The Chiefs' line had no real weak link this regular season, though right tackle became a problem as the campaign wore on and injuries began to hit.


LT Charles Leno Jr. | 81.1
LG Ereck Flowers | 72.0
C Chase Roullier | 84.6
RG Brandon Scherff | 73.7
RT Cornelius Lucas | 75.1

Washington’s offense should have been far better than it was this season given the platform the team was getting from its offensive line. There was no weak link on the unit, especially in pass protection, and even the players who replaced injured starters acquitted themselves well. The dynamics did shift a little with those injuries. Samuel Cosmi, Wes Schweitzer and Chase Roullier earned the three best PFF run-blocking grades, but each missed significant time, and their replacements were better pass-blockers than run-blockers.


LT Andrew Whitworth | 86.1
LG David Edwards | 67.5
C Brian Allen | 80.1
RG Austin Corbett | 69.6
RT Rob Havenstein | 81.7

Andrew Whitworth — now 40 years old — was arguably the best pass-blocking left tackle in the NFL this season. He allowed 16 pressures across 15 games while protecting Matthew Stafford’s blindside, and the team had a great bookend on the other side with Rob Havenstein playing some of his best football.

The interior trio was also solid, but cracks appeared quickly whenever this group was forced to the bench. Their final few games saw them slip from the top of the pass-blocking efficiency metrics to 11th by the regular season's end, allowing 144 pressures as a group on the season.


LT Jedrick Wills Jr. | 65.9
LG Joel Bitonio | 93.6
C J.C. Tretter | 79.4
RG Wyatt Teller | 84.4
RT Blake Hance | 56.5

Cleveland’s starting five forms one of the best offensive lines in the game. However, Jack Conklin played in only seven games before injury shut him down at right tackle, and Blake Hance produced a 36.9 PFF pass-blocking grade in his stead on over 600 snaps. Jedrick Wills Jr. missed several games at left tackle, at times leaving the Browns with backups at both tackle spots against some elite pass-rushers.

Few lines were as good in the run game, with Wyatt Teller backing up his breakout season last year with an 84.4 overall PFF grade this year and an 87.7 mark as a run-blocker.

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LT Isaiah Wynn | 74.5
LG Ted Karras | 73.0
C David Andrews | 77.5
RG Shaq Mason | 86.3
RT Trent Brown | 78.3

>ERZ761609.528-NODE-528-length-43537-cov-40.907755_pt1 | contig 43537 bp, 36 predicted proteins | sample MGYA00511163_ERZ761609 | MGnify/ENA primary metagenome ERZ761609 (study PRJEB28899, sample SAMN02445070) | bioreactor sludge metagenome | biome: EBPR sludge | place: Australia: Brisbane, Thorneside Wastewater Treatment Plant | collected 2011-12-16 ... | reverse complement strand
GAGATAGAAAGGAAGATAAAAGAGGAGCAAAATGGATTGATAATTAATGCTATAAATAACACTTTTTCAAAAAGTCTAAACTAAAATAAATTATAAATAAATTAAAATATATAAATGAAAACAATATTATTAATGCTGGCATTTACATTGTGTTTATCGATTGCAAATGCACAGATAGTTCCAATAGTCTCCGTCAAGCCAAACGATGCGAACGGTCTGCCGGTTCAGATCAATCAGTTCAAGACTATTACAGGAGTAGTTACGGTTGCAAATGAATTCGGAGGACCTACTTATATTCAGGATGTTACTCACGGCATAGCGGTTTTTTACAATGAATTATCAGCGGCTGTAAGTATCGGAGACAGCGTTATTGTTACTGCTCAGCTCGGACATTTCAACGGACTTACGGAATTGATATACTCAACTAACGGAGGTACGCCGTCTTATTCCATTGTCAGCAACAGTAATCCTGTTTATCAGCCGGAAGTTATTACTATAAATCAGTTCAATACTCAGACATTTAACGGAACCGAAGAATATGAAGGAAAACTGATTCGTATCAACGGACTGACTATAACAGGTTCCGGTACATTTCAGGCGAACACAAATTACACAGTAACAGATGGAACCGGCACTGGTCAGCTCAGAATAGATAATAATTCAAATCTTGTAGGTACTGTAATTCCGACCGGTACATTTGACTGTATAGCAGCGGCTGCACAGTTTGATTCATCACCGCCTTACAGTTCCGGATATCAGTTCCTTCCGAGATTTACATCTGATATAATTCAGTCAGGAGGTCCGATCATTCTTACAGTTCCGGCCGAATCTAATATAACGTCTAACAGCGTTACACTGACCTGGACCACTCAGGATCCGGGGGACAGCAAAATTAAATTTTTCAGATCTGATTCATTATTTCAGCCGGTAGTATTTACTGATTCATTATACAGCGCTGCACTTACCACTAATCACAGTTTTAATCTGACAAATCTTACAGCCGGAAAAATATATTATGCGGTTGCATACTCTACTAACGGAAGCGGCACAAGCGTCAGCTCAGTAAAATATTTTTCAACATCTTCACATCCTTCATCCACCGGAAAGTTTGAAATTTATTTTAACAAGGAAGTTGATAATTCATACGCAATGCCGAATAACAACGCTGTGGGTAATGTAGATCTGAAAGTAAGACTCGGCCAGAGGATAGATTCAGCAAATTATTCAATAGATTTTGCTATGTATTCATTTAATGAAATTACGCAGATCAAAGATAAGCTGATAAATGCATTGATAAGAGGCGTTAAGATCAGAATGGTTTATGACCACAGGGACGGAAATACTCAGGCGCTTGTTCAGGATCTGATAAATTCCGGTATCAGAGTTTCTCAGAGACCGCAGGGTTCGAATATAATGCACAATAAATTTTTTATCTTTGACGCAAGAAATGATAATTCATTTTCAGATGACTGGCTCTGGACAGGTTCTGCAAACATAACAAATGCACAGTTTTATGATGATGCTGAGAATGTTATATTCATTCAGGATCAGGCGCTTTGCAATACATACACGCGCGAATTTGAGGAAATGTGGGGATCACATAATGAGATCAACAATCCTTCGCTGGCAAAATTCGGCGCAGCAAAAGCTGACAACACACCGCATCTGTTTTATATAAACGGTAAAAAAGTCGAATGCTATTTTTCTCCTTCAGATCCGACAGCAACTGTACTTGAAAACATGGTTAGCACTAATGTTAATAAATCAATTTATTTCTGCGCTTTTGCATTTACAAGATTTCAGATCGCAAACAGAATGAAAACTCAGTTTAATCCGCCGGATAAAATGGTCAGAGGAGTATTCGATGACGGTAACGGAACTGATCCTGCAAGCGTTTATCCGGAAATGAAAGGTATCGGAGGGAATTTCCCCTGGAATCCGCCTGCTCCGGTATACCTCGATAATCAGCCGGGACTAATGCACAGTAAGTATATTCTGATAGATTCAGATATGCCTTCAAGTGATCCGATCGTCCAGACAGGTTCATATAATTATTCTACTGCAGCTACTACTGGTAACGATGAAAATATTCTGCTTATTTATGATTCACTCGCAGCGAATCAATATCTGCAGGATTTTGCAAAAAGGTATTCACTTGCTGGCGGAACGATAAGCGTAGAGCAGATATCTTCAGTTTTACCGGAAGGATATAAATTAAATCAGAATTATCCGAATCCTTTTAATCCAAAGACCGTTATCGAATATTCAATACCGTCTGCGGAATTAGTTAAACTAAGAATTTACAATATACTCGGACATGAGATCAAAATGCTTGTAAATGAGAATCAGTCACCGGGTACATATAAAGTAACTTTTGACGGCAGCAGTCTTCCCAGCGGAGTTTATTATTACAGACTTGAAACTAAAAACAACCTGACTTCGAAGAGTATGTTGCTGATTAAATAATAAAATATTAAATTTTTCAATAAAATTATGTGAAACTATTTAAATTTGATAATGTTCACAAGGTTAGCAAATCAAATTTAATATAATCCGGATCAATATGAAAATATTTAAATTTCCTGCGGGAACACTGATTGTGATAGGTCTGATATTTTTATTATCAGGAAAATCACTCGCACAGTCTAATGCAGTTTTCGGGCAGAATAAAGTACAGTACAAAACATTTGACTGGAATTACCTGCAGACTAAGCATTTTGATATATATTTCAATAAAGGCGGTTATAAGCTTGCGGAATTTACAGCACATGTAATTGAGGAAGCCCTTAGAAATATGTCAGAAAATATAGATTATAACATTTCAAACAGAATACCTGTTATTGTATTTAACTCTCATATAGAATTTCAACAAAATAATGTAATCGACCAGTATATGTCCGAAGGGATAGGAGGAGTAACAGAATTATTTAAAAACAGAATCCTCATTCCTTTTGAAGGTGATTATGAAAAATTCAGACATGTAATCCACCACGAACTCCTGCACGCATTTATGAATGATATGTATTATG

The New England Patriots are one of the few NFL teams with both a good starting five on the offensive line and backup talent on the bench. Michael Onwenu boasts an 88.6 PFF grade since entering the league, playing across multiple positions, but the team benched him this season once everybody got healthy. Trent Brown allowed nine pressures in nine games and has still never recorded a poor pass-blocking season in the NFL. Shaq Mason at right guard was back to being one of the best run-blocking players in the league, allowing 15 pressures in 15 games.


LT Rashawn Slater | 83.7
LG Matt Feiler | 75.3
C Corey Linsley | 86.3
RG Michael Schofield III | 67.8
RT Storm Norton | 60.2

The Chargers overhauled their offensive line in the offseason, and it has been a roaring success. Rashawn Slater represents a slam-dunk first-round draft pick. He is already one of the best left tackles in the league, allowing 26 pressures across 16 games and being one of only four tackles with 80.0-plus PFF grades as both a run-blocker and a pass-protector.

Corey Linsley and Matt Feiler were massive upgrades in free agency, leaving the team with just a weak link at right tackle once Bryan Bulaga went down 45 snaps into the season.

11. NEW YORK JETS (Up 1)

LT George Fant | 71.1
LG Alijah Vera-Tucker | 67.2
C Connor McGovern | 75.8
RG Greg Van Roten | 67.5
RT Morgan Moses | 70.9

The Jets' offensive line overhaul has been a long-term process, but it’s starting to come together well — even if it’s being undermined a little by the tendency of their rookie quarterback to hold the ball too long and work his way into trouble.

Every starter on the line earned an above-average PFF grade, even if they each had their wobbles over the season. Despite being without Mekhi Becton for almost the entire year, this line had solid play across the board, with George Fant deserving real praise for his development as a tackle. Fant allowed 18 pressures in 15 games and across almost 600 pass-blocking snaps.


LT Eric Fisher | 68.6
LG Quenton Nelson | 69.8
C Ryan Kelly | 56.4
RG Mark Glowinski | 71.1
RT Braden Smith | 81.2